Edited by Zella
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39 minutes ago, Blergh said:

But what would stop a future troll from setting up a 'hate website' that elicited at least one lie about an actual likable and nice celeb and would anyone truly want said celeb tarred by that lie?

AFAIC, if one's going to call out bad behavior/stunts, make SURE that they actually happened and weren't concocted! 

That’s what lawsuits and cease and desist letters are for.

Celebrities generally come through it well, especially when it is a lie. 

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3 hours ago, kieyra said:

Wikipedia: Parasocial interaction

I think about this a lot, especially these days, and when I see people passionately referring to/defending their favorite celebs as though they are on a first-name basis with them. I have never experienced it myself, so I'm kind of on the outside scratching my head. I would never assume I know anything about what any celeb is really like as an actual person, plus the whole 'never meet your heroes' rule of thumb. 

Ah, so there's an actual label for the weird, Twitch stream viewers who donate loads of money to the attractive girls who play games on there, then lose their entire minds when it turns out those girls have boyfriends in real life. This kind of psychosexual ownership of someone they've never even met

2 hours ago, WinnieWinkle said:

I've never understood the extreme negative of this phenomenon.  The people who go out of their way to hate a celebrity - to the point of creating a website devoted to that hate for instance.  I mean really you honestly have nothing better to do with your time than to constantly post, and encourage others to post, hateful stuff about someone who has done you no harm and you will never meet?  

I'll admit, I used to do this sometimes when I was younger. Proclaim that I hated some singer or actor or band, for no discernible reason. Now, I'll still happily admit to disliking them, but hate is way too strong an emotion to feel for something that has no impact on me. Thankfully, this was before the age of social media so the only people I bored with my irrational hatreds were family and friends.

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So, are we talking about people who are teenagers and people who never grow out of being over-emotional teenagers who need a retweet high every hour?

Because that's what it often looks like to me. And of course some truly sick people.

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33 minutes ago, BlackberryJam said:

That’s what lawsuits and cease and desist letters are for.

Celebrities generally come through it well, especially when it is a lie. 

Tell that to Carol Burnett!

In 1976, the National Enquirer published a story implying she was publicly intoxicated. Yes, she took them to court and won but that would not happen until 1981- five years after the publication which means that for at least five years, there was a significant part of the public who took their story at face value and believed what they'd implied (and probably some folks out there who STILL believe it even after Miss Burnett was legally vindicated).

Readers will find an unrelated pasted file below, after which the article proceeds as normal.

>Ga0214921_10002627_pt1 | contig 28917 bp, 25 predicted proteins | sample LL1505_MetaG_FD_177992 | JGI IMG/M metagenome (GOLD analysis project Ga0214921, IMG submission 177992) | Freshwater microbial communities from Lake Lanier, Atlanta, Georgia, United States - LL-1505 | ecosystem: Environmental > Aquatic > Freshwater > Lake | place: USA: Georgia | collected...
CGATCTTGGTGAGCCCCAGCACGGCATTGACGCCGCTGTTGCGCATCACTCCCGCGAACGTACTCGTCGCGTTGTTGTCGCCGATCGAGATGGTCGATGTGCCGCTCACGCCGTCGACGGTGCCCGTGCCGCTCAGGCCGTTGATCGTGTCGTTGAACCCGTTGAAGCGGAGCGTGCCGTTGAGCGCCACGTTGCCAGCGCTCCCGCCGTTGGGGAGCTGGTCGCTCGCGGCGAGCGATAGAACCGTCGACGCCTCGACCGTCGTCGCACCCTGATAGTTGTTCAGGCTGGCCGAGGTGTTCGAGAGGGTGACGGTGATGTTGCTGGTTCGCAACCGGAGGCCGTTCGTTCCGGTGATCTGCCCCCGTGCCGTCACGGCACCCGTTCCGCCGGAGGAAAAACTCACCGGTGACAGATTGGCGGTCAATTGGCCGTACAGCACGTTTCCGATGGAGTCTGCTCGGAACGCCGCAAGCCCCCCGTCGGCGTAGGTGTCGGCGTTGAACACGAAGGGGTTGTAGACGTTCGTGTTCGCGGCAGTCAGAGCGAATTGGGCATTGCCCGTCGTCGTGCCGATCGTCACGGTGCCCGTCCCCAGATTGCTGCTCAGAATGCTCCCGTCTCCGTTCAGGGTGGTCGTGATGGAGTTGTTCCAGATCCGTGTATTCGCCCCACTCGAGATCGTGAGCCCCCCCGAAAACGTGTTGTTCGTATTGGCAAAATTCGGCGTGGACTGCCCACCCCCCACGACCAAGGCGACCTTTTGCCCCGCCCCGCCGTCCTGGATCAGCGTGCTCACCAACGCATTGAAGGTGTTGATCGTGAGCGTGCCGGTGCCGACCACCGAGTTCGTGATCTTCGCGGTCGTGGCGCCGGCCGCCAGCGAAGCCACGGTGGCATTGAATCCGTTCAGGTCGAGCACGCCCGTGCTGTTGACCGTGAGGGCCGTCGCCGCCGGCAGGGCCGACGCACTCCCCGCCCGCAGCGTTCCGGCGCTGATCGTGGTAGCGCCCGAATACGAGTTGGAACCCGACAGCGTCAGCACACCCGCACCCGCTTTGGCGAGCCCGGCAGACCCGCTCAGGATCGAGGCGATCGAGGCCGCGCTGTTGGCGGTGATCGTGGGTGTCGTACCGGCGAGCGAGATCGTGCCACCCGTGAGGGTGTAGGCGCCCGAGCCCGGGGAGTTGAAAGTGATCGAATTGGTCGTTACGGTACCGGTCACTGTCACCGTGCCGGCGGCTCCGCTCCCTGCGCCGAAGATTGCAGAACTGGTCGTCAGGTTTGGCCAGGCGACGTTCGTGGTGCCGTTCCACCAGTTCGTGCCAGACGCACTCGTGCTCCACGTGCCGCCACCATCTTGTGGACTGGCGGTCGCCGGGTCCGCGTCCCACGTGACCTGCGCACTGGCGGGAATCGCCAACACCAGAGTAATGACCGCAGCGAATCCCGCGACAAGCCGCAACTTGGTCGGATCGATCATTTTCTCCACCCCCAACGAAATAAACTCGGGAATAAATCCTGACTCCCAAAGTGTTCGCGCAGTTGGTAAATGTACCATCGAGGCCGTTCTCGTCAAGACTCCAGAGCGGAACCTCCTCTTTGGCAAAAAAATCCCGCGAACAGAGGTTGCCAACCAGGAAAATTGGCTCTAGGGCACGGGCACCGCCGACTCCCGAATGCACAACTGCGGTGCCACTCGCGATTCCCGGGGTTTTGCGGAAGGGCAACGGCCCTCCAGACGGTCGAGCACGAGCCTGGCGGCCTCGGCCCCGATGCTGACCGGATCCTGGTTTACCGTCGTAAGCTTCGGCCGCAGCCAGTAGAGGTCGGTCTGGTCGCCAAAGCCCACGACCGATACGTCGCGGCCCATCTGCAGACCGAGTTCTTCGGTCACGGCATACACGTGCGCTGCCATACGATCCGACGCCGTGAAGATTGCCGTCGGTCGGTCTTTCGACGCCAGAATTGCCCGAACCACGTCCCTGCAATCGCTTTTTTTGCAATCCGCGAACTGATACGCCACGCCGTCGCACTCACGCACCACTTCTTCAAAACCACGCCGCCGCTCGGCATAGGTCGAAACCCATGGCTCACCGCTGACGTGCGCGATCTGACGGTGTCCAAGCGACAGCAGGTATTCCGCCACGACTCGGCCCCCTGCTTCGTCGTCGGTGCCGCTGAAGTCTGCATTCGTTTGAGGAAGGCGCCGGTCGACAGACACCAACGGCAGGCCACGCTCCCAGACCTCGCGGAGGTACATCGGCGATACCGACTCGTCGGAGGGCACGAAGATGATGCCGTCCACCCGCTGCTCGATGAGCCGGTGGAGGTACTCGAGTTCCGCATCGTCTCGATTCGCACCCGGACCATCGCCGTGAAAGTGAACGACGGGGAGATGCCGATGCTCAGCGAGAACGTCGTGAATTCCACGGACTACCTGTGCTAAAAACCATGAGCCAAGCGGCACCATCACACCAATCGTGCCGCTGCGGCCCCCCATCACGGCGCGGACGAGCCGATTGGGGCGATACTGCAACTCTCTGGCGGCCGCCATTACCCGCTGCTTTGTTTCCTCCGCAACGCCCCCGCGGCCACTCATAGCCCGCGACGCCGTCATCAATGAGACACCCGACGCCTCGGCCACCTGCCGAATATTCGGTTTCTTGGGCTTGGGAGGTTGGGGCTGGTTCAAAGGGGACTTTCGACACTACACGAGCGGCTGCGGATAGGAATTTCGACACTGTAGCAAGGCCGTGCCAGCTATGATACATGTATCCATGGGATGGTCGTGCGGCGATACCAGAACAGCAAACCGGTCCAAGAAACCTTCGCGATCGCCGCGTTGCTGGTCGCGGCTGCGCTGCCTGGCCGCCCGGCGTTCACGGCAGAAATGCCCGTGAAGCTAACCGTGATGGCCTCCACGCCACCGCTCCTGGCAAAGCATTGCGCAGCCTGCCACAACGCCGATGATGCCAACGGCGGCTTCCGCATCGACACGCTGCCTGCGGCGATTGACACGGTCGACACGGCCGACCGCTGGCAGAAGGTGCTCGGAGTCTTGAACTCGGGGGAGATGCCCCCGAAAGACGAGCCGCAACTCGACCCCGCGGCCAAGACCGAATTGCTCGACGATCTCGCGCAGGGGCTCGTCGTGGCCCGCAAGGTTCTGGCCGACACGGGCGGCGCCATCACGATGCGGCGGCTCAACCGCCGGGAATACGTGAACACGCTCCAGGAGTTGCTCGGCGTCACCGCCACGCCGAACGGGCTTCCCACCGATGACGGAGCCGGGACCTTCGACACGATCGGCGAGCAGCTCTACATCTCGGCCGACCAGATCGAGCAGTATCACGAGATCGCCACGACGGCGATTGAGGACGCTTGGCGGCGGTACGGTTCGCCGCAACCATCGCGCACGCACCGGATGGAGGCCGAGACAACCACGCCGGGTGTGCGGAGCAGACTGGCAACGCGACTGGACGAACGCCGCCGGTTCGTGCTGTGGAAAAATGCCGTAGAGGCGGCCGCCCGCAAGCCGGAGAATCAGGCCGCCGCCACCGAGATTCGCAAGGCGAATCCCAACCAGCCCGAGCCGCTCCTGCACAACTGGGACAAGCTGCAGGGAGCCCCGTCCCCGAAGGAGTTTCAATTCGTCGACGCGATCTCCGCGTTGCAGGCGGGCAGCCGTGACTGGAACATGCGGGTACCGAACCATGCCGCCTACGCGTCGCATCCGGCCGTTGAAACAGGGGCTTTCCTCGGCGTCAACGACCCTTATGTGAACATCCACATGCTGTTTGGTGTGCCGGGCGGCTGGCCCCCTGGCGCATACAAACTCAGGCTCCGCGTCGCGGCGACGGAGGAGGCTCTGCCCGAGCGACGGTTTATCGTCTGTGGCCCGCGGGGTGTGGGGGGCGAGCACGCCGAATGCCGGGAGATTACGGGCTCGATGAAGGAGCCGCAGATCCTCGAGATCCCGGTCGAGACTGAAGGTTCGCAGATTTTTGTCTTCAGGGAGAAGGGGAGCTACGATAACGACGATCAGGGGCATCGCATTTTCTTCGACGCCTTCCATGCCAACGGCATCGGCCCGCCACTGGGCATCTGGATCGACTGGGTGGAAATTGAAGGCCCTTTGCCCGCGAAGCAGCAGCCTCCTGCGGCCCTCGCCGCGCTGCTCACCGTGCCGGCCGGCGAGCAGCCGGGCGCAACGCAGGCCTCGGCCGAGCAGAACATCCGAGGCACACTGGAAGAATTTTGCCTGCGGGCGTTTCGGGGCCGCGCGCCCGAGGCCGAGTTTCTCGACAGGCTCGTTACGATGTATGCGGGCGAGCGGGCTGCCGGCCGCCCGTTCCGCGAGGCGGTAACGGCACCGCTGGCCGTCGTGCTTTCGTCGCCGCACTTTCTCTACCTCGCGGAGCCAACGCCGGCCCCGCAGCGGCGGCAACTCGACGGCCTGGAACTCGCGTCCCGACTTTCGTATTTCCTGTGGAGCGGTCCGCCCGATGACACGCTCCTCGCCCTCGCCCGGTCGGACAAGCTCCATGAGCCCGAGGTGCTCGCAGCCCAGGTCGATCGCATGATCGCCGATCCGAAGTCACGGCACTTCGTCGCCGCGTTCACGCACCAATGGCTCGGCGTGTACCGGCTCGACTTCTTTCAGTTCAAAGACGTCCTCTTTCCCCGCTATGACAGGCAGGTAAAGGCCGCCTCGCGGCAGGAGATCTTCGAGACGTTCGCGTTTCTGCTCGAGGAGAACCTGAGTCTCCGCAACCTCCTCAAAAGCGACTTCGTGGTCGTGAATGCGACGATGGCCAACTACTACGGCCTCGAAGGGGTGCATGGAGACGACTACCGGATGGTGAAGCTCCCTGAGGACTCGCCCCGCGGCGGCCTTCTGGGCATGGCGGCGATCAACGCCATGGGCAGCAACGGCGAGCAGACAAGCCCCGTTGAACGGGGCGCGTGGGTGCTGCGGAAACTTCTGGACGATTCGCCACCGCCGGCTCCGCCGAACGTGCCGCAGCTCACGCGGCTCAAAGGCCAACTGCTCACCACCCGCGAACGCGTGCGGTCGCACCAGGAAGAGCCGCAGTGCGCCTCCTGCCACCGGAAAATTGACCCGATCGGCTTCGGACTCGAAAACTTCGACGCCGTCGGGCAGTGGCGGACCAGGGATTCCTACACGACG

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20 minutes ago, Danny Franks said:

I'll admit, I used to do this sometimes when I was younger. Proclaim that I hated some singer or actor or band, for no discernible reason. Now, I'll still happily admit to disliking them, but hate is way too strong an emotion to feel for something that has no impact on me. Thankfully, this was before the age of social media so the only people I bored with my irrational hatreds were family and friends.

I think everyone has this. I limit my ranting about it to snark sites/discussion boards like this one and my personal family and friends, too, but it really astonishes me when people feel the need to go after those celebrities in a much more public way. 

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2 minutes ago, Blergh said:

Tell that to Carol Burnett!

In 1976, the National Enquirer published a story implying she was publicly intoxicated. Yes, she took them to court and won but that would not happen until 1981- five years after the publication which means that for at least five years, there was a significant part of the public who took their story at face value and believed what they'd implied (and probably some folks out there who STILL believe it even after Miss Burnett was legally vindicated).   

That was almost 50 years ago, and things have changed. 

You asked about websites, so I’ll get more detailed. 

Kook sets up fake “Tell Me How Famous Person Raped You.” 

It comes to attention of famous person. Person contacts lawyer. Lawyer dashes off cease and desist to website owner, AND hosting service of website. While owner might not care, hosting service does and will disable the website. 

It’s not that complicated. 

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These days, you don't need to set up a website to perpetuate a false narrative about a person. Twitter is just fine. And much harder to do something about.